MOSCOW (AP) — Making what may be his last public appearance before being sent back to prison, former oil tycoon Mikhail Khodorkovsky testified on Thursday at the trial of a former colleague who is accused of siphoning off $13 billion from one of Khodorkovsky's subsidiaries.
Khodorkovsky, jailed since the autumn of 2003, is due to be released in 2016. A Moscow appeals court last month upheld his conviction on charges of stealing billions of dollars from his own company, Russia's now-dissolved oil major Yukos. He previously was convicted of tax evasion and fraud.
He is waiting to learn where he is to be sent to serve out his sentence; his elderly parents expressed hope it won't be the remote prison in eastern Siberia where he has so far been incarcerated. Khodorkovsky applied for parole earlier this week. It's not clear if he will be sent to prison from pretrial detention before a parole hearing.
The legal onslaught against Khodorkovsky, who funded opposition political parties and was positioned to sell off prized Russian energy assets to an American company, is widely seen as politically motivated. But the European Court of Human Rights this week ruled there was no hard proof of such motives.
Many of Khodorkovsky's former colleagues were jailed, with some claiming authorities pressured them into incriminating their boss at Yukos, which until 2003 was country's largest oil company. Yukos was stripped down and sold off to state companies in a series of murky auctions.
The man being tried in absentia on Thursday is Antonio Valdes-Garcia, whom prosecutors allege funneled $13 billion of funds raised by the export sale of Yukos' oil via the subsidiary company he ran, Fargoil.
Khodorkovsky testified that although he knew of Valdes-Garcia, they were not personally acquainted. Khodorkovsky also said that he would have known of any finagling by Fargoil.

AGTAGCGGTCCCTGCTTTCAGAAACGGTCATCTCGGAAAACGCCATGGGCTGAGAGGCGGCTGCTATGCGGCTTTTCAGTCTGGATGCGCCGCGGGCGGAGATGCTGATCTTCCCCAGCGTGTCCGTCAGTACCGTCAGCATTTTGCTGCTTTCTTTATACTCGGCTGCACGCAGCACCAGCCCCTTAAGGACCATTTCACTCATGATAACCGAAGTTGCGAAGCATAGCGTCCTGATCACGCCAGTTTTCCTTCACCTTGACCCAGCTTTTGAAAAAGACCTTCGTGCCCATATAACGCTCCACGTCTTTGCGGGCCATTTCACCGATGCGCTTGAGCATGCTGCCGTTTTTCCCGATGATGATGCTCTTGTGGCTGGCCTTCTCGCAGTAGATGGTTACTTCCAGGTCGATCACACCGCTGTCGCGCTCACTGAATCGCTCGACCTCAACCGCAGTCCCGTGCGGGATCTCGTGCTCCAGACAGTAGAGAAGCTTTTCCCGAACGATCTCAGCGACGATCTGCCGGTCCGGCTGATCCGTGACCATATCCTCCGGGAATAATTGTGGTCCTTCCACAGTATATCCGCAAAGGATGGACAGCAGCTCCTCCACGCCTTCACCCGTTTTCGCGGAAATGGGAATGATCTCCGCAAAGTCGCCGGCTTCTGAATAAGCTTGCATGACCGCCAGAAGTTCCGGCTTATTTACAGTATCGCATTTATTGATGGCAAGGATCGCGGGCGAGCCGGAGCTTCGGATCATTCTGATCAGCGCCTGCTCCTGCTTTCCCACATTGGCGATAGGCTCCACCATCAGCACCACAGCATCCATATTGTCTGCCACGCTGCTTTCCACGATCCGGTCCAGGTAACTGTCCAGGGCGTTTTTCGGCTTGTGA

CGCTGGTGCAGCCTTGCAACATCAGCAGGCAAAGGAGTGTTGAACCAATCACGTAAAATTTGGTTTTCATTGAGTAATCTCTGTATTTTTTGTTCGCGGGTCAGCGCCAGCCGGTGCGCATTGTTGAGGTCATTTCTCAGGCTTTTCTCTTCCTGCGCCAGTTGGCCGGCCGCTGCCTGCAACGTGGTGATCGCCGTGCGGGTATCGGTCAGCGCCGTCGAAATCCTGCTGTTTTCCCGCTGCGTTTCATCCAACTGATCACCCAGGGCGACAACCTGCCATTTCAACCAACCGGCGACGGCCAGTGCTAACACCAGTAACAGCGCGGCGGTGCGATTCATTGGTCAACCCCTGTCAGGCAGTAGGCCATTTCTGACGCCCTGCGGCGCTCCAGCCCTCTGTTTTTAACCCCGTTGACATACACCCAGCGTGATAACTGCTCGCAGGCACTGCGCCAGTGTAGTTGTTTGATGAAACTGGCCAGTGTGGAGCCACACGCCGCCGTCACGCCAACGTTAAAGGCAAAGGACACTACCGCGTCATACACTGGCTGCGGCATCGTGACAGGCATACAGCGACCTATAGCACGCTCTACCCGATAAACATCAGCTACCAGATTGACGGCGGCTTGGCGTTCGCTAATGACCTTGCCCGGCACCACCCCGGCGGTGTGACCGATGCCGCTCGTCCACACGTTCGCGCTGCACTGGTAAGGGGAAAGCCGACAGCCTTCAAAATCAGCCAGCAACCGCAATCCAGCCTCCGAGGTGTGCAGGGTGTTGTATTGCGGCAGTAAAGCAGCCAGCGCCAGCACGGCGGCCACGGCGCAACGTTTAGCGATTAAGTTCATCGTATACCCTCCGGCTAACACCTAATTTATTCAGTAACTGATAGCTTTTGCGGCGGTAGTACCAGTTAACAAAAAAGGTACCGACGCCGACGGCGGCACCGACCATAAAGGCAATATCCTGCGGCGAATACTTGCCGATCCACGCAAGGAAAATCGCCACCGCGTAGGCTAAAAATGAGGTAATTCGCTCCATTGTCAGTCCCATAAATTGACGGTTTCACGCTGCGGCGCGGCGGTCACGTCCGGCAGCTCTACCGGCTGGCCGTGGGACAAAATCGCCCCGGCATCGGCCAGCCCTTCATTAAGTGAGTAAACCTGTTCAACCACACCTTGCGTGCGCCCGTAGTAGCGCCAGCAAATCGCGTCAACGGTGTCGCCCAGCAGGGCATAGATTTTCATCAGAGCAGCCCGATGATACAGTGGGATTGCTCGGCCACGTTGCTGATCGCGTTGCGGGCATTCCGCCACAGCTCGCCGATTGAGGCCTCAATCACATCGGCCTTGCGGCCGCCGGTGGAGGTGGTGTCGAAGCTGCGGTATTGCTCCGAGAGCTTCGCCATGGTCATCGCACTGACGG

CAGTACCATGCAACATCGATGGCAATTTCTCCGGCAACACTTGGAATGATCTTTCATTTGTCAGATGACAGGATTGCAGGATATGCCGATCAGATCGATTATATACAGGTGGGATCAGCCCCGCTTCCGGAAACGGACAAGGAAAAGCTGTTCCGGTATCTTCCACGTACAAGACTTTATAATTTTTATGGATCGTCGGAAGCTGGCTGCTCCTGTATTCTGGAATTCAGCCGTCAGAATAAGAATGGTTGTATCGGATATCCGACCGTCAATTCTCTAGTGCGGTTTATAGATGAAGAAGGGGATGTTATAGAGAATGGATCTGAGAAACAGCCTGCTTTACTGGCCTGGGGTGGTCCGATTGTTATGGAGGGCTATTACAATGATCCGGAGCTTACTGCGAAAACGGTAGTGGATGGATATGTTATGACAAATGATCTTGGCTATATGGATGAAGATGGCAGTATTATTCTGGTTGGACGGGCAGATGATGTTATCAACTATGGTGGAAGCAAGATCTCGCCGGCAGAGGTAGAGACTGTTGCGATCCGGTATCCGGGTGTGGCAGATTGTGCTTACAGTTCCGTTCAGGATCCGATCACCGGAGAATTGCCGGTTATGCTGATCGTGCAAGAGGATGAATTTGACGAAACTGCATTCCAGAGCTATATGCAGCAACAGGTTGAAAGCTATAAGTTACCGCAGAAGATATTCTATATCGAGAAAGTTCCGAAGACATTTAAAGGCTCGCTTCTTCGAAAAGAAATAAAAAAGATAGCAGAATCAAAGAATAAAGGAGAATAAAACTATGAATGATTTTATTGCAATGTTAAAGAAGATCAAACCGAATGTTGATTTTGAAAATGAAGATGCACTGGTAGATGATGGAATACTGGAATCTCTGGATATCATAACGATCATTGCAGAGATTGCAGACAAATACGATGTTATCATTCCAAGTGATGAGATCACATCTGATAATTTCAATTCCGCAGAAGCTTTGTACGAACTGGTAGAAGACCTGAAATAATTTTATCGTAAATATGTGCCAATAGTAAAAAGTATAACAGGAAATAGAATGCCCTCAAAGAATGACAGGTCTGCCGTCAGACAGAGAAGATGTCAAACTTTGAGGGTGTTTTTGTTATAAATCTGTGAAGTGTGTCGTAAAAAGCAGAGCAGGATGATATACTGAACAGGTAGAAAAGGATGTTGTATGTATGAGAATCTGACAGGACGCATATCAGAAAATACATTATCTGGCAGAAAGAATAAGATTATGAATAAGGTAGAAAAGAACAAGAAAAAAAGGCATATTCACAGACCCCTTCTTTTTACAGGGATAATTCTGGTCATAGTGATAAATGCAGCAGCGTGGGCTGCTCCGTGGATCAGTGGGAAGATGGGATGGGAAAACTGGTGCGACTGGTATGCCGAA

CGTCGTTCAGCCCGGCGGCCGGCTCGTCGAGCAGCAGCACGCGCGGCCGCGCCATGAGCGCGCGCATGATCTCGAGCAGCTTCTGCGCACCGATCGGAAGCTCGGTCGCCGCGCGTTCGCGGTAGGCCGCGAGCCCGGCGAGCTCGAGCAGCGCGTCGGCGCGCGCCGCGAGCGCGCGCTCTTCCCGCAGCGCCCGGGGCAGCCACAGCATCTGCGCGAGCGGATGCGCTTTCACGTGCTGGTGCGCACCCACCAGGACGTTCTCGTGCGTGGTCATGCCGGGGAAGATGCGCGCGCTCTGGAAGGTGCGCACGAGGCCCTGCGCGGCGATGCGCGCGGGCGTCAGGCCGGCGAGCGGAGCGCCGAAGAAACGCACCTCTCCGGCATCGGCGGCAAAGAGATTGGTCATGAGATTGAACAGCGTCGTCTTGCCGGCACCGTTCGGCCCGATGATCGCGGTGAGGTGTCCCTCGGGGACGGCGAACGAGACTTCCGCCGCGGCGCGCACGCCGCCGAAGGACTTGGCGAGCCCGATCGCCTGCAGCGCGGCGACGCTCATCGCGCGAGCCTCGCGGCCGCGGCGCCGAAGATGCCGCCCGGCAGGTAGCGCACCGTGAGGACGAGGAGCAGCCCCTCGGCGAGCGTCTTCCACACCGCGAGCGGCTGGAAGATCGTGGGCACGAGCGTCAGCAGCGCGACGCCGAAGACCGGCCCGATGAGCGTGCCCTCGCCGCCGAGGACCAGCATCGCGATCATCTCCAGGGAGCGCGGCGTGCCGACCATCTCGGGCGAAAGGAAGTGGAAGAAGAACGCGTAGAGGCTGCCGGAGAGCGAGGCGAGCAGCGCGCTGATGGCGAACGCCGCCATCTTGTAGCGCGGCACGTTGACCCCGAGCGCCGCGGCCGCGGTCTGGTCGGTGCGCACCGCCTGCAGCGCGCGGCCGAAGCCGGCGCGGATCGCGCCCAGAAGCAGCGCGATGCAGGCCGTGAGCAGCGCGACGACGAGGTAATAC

The 47-year-old appeared relaxed as he entered the hot and cramped courtroom in a black polo shirt, handcuffed to one of four guards. He smiled and nodded at his mother, Marina, and took his place at the witness stand, where he stood for two hours answering mainly technical questions on how Fargoil fit into Yukos' business structure.
"Valdes-Garcia didn't belong to any criminal gang, there were no such criminal gangs," he said. "If Valdes-Garcia had broken the rules, it would have been reported to me within a week."
Khodorkovsky appeared to express despair when forced into "yes" or "no" answers to complex questions, shrugging and looking to the gallery.
Valdes-Garcia, now in Spain, fled Russia in 2003, when the state case against Yukos began. He was charged in absentia, but returned to Russia in 2005 to give evidence in exchange for being classified a witness rather than a suspect.
He claimed Russian officials reneged on the deal and forced him to partially confess. He was placed under house arrest, during which time he said he received police threats that he should implicate Khodorkovsky and others. He claimed to have been severely beaten after he vowed to go public about the threats.
Valdes-Garcia said he filed a report saying he sustained the injuries in a fall from a window in exchange for promises he wouldn't suffer further violence.
But Valdes-Garcia, who has dual Spanish and Russian citizenship, escaped from house arrest in Moscow in January 2007 after reportedly locking his police guards inside his apartment.